When a chunk of wood arrives at Dead Wood, just like it did when Compton lugged the walnut limb into his shop, Booth takes the raw material to a sawmill and cuts it into inch-thick lumber. From there, he uses a band saw to split the stock in half or even fourths.
The thin sheet of wood that’s left gets planed and sanded, then two pieces are book-matched together with glue so that the wood grains mirror each other to form the guitar face.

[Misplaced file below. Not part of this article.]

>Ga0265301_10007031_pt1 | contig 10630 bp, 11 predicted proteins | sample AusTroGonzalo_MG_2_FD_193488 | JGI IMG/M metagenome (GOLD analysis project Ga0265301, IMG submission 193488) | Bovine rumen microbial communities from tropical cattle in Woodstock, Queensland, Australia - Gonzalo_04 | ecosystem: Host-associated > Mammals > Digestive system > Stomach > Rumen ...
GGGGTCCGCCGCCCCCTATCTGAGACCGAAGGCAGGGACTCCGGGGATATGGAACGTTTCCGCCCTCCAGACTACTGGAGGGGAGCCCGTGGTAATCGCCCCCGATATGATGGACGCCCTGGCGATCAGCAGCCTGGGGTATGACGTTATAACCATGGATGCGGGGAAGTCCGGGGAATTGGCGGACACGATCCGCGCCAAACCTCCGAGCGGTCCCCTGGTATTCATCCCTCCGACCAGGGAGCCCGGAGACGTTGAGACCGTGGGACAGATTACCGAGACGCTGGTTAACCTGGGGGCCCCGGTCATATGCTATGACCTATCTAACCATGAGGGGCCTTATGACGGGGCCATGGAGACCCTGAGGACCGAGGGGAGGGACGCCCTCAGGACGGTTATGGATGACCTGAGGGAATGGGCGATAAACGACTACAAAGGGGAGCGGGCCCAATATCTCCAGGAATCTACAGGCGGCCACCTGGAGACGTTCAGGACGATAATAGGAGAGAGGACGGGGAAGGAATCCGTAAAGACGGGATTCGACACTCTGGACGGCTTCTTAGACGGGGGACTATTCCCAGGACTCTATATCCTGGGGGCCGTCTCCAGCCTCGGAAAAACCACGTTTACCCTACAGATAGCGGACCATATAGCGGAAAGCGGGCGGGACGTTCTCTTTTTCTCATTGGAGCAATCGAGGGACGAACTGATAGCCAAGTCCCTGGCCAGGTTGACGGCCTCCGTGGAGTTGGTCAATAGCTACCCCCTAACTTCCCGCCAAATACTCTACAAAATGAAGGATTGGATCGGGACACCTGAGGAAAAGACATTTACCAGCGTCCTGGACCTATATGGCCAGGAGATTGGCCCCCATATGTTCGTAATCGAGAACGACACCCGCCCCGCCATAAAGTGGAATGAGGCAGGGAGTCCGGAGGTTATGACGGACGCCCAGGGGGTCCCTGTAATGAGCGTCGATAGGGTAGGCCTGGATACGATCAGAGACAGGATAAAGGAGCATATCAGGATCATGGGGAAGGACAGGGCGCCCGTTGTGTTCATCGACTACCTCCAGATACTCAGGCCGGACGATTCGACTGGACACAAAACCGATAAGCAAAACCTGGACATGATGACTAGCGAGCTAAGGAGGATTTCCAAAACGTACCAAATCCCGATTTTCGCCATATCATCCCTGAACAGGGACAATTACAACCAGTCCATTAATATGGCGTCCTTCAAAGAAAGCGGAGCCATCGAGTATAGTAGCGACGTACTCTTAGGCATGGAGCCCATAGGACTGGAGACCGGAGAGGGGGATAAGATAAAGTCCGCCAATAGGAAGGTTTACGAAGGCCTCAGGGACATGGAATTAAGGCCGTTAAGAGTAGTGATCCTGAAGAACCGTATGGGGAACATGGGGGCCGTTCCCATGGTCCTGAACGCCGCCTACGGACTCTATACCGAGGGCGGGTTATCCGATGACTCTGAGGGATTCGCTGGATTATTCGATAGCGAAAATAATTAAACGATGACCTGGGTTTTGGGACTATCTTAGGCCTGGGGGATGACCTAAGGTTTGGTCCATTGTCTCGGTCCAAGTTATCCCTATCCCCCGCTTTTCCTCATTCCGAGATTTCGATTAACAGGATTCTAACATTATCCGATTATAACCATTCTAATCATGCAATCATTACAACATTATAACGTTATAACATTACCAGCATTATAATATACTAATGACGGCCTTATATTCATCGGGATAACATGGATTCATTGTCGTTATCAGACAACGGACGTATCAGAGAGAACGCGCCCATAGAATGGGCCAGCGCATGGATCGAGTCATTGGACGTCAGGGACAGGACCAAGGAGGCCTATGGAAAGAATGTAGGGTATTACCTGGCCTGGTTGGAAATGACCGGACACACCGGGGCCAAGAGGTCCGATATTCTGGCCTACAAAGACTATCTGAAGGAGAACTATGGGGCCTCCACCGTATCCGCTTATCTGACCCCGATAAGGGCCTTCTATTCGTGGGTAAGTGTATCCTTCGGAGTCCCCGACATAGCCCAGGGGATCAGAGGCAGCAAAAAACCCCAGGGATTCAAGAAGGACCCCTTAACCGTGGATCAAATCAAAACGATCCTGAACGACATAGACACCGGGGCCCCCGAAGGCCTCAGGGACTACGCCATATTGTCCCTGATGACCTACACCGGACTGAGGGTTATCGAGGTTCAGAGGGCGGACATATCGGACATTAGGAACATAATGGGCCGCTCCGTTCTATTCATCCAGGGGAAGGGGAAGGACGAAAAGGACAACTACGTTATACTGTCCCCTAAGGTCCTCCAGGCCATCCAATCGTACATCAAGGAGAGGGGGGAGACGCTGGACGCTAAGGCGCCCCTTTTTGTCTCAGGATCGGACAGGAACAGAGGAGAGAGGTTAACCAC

Booth’s shop is filled with jigs that shape the guitar ribs from wet wood into curved sides using heat, pressure and time. Using a spoke shaver, he whittles down the necks by hand from a 2-foot-long rectangle into a smooth, rounded base for the fretboard.
“I’m real big about not copying people,” Booth said, as he pointed at the double dovetail joint he engineered to create a glue-less connection between the neck and body.